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iMessage, included in Apple's iOS5 update.

The first ever Ask Andru column featured a question about Apple’s iMessage, a proprietary method the company uses to allow owners of iOS devices to send text messages, pictures, and videos to each other through Apple’s servers, bypassing the traditional wireless carrier. This allows users to send as many messages as they want without having to pay a text message fee (or being docked against their texting plan if it isn’t unlimited.)

We got a couple of follow-up questions from our readers, and we figured we’d address them here. First, from Rob, who had two questions:

Is there a way to force a message to go via the carrier? I was in a text messaging conversation with a friend, they went to Eastern Washington for the weekend and thus no 3G. iMessage doesn’t seem to work on EDGE.

From what I’ve seen, the only way to force a message to go through the carrier is to send the iMessage, and wait for it to fail. When it does, you’ll see a red exclamation point to the right of the message. Now, tap and hold on the message. A pop-up menu will come up offering to send the message as a text message instead. Select it, and the message bubble will turn green for that message only, and your iPhone will attempt to send it as a text message. Of course, the other party needs to have an iPhone for this to work – if they’re on an iPad or iPod touch, then they can’t receive “real” SMS messages.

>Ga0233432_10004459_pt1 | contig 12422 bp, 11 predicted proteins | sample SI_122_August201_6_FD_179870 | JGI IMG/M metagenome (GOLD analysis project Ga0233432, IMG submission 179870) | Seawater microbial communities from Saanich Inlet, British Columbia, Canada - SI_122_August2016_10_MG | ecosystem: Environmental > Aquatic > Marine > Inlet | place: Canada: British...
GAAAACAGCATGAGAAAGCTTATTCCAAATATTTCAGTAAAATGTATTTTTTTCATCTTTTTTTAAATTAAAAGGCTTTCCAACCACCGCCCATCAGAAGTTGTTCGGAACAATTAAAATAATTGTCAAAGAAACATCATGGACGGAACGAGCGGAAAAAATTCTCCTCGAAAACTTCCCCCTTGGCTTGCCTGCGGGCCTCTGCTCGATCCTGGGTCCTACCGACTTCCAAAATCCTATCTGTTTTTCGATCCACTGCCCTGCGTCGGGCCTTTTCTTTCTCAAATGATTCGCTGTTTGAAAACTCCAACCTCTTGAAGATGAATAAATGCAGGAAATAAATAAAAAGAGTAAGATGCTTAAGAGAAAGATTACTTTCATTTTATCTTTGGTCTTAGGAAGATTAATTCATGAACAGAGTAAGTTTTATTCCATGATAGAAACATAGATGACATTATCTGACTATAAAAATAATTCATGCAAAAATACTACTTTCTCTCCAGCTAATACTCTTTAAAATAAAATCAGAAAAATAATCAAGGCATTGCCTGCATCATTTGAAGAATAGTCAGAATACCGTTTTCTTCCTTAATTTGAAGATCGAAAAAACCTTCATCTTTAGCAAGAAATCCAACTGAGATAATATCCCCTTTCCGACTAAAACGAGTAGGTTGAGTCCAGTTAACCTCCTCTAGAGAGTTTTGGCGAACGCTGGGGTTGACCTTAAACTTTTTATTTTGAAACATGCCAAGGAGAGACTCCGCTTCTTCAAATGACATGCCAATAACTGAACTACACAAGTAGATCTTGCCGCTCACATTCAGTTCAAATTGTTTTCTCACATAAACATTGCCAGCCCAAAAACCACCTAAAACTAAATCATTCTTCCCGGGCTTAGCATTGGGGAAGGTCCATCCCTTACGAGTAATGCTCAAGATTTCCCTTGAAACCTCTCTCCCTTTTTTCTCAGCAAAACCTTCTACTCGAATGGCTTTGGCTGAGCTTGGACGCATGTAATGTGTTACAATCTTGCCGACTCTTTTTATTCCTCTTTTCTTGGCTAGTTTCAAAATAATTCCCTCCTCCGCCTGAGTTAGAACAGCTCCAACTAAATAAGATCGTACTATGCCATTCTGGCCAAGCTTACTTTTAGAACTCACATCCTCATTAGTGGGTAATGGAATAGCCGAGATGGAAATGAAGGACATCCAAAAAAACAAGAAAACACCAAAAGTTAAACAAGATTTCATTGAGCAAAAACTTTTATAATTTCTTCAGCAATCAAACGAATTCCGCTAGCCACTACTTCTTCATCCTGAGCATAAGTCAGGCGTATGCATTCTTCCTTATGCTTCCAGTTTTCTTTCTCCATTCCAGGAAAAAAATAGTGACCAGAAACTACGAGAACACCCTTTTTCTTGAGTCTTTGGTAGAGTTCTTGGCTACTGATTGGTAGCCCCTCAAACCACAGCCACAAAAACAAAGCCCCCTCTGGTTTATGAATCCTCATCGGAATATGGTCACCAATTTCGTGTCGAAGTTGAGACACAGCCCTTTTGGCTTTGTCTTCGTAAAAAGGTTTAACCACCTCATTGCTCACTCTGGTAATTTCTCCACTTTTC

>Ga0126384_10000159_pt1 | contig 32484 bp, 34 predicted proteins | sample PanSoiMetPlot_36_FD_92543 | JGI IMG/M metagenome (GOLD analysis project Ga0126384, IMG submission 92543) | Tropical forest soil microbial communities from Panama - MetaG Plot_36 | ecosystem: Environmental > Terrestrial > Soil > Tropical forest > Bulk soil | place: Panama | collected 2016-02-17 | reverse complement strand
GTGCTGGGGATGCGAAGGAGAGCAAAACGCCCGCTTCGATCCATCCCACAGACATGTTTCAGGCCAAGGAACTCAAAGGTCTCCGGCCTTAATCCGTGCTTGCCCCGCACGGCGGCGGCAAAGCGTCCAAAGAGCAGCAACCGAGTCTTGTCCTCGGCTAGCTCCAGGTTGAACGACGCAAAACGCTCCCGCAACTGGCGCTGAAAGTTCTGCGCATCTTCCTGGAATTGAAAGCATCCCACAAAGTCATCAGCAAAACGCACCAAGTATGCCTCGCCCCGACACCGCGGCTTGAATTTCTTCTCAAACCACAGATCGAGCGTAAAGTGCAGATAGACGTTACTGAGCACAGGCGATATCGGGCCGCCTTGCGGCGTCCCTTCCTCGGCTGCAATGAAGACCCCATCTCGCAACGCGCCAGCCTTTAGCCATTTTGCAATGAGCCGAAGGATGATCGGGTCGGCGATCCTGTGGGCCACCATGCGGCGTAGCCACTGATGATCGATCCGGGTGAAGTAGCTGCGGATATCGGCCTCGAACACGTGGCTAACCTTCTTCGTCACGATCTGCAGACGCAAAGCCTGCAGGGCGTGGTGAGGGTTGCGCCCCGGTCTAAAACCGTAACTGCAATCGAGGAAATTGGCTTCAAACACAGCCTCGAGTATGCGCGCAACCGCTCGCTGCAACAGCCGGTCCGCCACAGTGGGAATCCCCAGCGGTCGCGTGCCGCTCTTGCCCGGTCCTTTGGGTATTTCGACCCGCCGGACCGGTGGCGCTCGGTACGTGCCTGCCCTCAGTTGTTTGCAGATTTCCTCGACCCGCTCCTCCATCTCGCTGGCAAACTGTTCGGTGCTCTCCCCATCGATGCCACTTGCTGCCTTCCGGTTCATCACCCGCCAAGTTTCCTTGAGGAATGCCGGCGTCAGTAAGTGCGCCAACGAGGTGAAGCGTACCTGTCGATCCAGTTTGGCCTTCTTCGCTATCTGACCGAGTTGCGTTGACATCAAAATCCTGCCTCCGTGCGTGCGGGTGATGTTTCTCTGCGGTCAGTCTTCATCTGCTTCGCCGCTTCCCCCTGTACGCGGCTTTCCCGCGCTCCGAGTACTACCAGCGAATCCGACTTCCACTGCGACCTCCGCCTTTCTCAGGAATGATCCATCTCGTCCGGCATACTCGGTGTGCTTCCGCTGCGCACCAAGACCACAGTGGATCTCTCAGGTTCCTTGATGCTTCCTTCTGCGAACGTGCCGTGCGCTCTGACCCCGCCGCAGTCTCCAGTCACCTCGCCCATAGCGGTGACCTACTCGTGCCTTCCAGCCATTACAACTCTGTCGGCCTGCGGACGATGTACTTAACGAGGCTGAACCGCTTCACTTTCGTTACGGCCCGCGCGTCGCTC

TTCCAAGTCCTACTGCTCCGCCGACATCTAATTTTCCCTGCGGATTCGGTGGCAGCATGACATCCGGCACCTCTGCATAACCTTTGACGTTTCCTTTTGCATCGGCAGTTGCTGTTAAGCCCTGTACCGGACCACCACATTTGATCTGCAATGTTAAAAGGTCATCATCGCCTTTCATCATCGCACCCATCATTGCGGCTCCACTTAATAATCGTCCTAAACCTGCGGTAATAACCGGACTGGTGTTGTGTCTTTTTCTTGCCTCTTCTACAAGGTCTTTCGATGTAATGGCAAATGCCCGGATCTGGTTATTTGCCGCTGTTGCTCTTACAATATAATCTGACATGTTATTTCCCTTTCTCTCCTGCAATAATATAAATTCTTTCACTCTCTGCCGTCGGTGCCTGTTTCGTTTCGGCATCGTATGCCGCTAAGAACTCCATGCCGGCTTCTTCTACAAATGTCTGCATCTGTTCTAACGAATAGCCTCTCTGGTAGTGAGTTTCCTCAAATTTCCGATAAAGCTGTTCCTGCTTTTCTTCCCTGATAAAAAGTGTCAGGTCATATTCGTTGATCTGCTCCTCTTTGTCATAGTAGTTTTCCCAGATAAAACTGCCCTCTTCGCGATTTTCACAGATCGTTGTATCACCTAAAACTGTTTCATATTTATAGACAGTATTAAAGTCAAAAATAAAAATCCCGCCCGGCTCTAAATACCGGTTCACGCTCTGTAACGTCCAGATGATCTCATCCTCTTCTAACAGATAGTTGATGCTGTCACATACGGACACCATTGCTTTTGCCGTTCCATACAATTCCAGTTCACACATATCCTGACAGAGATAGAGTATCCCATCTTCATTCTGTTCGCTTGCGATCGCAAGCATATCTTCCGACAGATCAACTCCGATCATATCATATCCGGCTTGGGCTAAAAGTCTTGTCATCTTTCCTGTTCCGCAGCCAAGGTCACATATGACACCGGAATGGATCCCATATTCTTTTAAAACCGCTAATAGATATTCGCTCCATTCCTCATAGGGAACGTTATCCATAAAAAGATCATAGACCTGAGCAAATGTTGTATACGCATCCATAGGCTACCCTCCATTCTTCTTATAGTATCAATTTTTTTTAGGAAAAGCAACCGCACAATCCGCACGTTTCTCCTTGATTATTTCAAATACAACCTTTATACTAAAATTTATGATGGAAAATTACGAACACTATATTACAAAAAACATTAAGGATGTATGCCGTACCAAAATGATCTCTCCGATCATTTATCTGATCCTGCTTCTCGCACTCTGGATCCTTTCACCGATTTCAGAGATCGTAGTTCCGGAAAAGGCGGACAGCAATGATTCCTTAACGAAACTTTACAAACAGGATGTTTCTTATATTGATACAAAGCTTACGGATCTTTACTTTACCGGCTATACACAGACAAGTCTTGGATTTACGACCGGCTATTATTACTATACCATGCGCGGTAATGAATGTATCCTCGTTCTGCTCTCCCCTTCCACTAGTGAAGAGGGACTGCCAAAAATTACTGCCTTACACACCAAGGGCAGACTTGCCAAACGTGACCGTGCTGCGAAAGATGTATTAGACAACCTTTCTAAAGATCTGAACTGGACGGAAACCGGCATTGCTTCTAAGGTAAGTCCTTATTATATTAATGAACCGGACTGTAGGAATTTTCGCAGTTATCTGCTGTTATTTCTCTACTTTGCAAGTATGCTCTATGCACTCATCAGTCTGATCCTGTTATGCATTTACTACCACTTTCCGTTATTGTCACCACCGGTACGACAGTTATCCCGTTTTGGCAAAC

I was traveling out of the country and I had my phone in Airplane Mode not wanting to have any roaming charges. iMessage did not seem to work.

iMessage requires a data connection in order to operate. Turning on Airplane Mode can easily sever that connection. Airplane Mode disables the following five services on your iPhone:

  • Cellular (voice and data)
  • Wi-Fi
  • Bluetooth
  • GPS
  • Location services
Andru Edwards

This means that you’ve effectively severed your connection to iMessage. I assume you enabled Airplane Mode because you didn’t want to get hit with the ridiculously massive data roaming fees. Understandable.

That said, to get iMessage working, you’d have to then go back into your iPhone settings and re-enable Wi-Fi, and then connect to a hotspot in order to use iMessage under those circumstances.

Next, we have a question from Ismael:

Do you think or know if iMessage is ever going to be able to send text messeges to a cell phone that is not an iPhone?

Unless Apple is the maker of this new device, no. I don’t suspect that we will see any iMessage integration in Android, BlackBerry, or Windows Mobile devices. This is a proprietary Apple technology, and therefore you’ll only see iMessage integrated into Apple products.

That’s it for this installment of Ask Andru! Hopefully we’ve been able to fully clarify how iMessage works and what it’s all about. Remember, I’m here to help give you advice on all things related to consumer electronics and gadgets, so make sure to drop me a line at, and I’ll be sure to get you taken care of.

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